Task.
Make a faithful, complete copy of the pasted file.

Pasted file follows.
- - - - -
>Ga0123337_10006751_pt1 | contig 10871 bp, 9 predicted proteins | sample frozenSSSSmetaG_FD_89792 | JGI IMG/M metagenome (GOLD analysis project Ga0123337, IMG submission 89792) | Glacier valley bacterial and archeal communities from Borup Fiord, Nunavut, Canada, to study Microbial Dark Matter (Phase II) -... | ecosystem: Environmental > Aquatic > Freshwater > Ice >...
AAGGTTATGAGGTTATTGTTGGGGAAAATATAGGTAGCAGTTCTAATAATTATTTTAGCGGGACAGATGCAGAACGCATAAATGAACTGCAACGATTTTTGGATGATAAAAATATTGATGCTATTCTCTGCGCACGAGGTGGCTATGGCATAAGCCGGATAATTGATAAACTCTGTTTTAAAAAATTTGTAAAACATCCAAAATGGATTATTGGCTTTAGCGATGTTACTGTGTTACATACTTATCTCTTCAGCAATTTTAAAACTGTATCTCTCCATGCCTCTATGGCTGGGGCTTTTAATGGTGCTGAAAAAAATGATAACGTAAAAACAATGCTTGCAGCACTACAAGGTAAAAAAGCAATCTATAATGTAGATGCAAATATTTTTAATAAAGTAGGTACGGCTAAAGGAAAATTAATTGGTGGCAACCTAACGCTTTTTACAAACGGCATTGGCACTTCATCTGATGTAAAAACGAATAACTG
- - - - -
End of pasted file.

>Ga0123337_10006751_pt1 | contig 10871 bp, 9 predicted proteins | sample frozenSSSSmetaG_FD_89792 | JGI IMG/M metagenome (GOLD analysis project Ga0123337, IMG submission 89792) | Glacier valley bacterial and archeal communities from Borup Fiord, Nunavut, Canada, to study Microbial Dark Matter (Phase II) -... | ecosystem: Environmental > Aquatic > Freshwater > Ice >...
AAGGTTATGAGGTTATTGTTGGGGAAAATATAGGTAGCAGTTCTAATAATTATTTTAGCGGGACAGATGCAGAACGCATAAATGAACTGCAACGATTTTTGGATGATAAAAATATTGATGCTATTCTCTGCGCACGAGGTGGCTATGGCATAAGCCGGATAATTGATAAACTCTGTTTTAAAAAATTTGTAAAACATCCAAAATGGATTATTGGCTTTAGCGATGTTACTGTGTTACATACTTATCTCTTCAGCAATTTTAAAACTGTATCTCTCCATGCCTCTATGGCTGGGGCTTTTAATGGTGCTGAAAAAAATGATAACGTAAAAACAATGCTTGCAGCACTACAAGGTAAAAAAGCAATCTATAATGTAGATGCAAATATTTTTAATAAAGTAGGTACGGCTAAAGGAAAATTAATTGGTGGCAACCTAACGCTTTTTACAAACGGCATTGGCACTTCATCTGATGTAAAAACGAATAACTG